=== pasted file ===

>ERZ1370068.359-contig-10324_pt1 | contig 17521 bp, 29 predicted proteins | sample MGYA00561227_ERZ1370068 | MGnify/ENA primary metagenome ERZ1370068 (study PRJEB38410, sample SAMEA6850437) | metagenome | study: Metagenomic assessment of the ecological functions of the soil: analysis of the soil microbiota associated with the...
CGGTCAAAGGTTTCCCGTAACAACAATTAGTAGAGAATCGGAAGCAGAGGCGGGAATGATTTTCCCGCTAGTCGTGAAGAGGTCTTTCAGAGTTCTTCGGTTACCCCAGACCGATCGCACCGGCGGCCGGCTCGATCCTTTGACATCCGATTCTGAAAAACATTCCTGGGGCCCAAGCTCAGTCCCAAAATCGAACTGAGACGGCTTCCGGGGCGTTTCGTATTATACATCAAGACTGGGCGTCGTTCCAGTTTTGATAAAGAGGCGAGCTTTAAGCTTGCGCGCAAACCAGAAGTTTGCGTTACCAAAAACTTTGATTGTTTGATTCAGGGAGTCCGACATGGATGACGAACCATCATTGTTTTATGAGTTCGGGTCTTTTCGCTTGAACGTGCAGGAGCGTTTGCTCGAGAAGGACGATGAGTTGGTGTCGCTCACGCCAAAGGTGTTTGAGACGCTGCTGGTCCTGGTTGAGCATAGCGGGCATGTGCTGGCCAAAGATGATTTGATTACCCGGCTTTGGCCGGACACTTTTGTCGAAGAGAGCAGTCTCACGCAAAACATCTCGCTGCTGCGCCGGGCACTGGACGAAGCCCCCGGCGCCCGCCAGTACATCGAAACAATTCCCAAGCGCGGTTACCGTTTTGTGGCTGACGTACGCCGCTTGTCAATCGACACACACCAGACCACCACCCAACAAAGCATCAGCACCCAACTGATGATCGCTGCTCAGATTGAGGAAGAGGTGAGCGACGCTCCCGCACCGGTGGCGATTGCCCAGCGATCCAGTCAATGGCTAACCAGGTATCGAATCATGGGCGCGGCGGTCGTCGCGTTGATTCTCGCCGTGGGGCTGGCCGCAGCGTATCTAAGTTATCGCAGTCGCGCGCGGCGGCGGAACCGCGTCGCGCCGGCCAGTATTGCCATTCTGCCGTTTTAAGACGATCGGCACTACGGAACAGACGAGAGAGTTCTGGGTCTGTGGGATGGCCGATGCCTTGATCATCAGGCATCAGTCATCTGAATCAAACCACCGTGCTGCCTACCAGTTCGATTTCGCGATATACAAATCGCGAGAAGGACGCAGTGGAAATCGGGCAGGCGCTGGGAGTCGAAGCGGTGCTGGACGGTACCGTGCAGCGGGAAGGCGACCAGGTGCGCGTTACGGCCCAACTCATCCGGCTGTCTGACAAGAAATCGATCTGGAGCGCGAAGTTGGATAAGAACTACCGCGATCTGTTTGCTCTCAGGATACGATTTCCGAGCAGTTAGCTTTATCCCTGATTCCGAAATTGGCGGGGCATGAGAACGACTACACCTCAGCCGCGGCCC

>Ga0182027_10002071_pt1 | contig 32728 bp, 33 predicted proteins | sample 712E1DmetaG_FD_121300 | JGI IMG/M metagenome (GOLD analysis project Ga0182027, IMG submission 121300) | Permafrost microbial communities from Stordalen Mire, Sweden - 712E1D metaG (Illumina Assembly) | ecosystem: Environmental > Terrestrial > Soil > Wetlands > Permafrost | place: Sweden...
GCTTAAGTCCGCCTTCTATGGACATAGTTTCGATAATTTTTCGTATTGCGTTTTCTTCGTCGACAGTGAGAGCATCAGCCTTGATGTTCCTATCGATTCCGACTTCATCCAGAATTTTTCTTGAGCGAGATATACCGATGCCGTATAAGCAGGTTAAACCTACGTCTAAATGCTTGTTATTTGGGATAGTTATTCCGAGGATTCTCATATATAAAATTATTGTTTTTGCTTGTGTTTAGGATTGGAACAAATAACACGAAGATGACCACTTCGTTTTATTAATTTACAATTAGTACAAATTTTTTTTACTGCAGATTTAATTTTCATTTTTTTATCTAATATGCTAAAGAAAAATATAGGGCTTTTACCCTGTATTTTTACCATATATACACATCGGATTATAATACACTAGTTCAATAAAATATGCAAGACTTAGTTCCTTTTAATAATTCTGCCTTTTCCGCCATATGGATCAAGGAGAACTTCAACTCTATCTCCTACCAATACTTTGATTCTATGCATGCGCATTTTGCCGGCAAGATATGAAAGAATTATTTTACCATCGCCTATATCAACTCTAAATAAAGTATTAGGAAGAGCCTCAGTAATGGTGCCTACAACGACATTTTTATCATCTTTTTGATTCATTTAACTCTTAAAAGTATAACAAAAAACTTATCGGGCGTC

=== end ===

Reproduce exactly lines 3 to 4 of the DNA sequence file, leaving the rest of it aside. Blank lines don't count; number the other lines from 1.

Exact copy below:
>Ga0182027_10002071_pt1 | contig 32728 bp, 33 predicted proteins | sample 712E1DmetaG_FD_121300 | JGI IMG/M metagenome (GOLD analysis project Ga0182027, IMG submission 121300) | Permafrost microbial communities from Stordalen Mire, Sweden - 712E1D metaG (Illumina Assembly) | ecosystem: Environmental > Terrestrial > Soil > Wetlands > Permafrost | place: Sweden...
GCTTAAGTCCGCCTTCTATGGACATAGTTTCGATAATTTTTCGTATTGCGTTTTCTTCGTCGACAGTGAGAGCATCAGCCTTGATGTTCCTATCGATTCCGACTTCATCCAGAATTTTTCTTGAGCGAGATATACCGATGCCGTATAAGCAGGTTAAACCTACGTCTAAATGCTTGTTATTTGGGATAGTTATTCCGAGGATTCTCATATATAAAATTATTGTTTTTGCTTGTGTTTAGGATTGGAACAAATAACACGAAGATGACCACTTCGTTTTATTAATTTACAATTAGTACAAATTTTTTTTACTGCAGATTTAATTTTCATTTTTTTATCTAATATGCTAAAGAAAAATATAGGGCTTTTACCCTGTATTTTTACCATATATACACATCGGATTATAATACACTAGTTCAATAAAATATGCAAGACTTAGTTCCTTTTAATAATTCTGCCTTTTCCGCCATATGGATCAAGGAGAACTTCAACTCTATCTCCTACCAATACTTTGATTCTATGCATGCGCATTTTGCCGGCAAGATATGAAAGAATTATTTTACCATCGCCTATATCAACTCTAAATAAAGTATTAGGAAGAGCCTCAGTAATGGTGCCTACAACGACATTTTTATCATCTTTTTGATTCATTTAACTCTTAAAAGTATAACAAAAAACTTATCGGGCGTC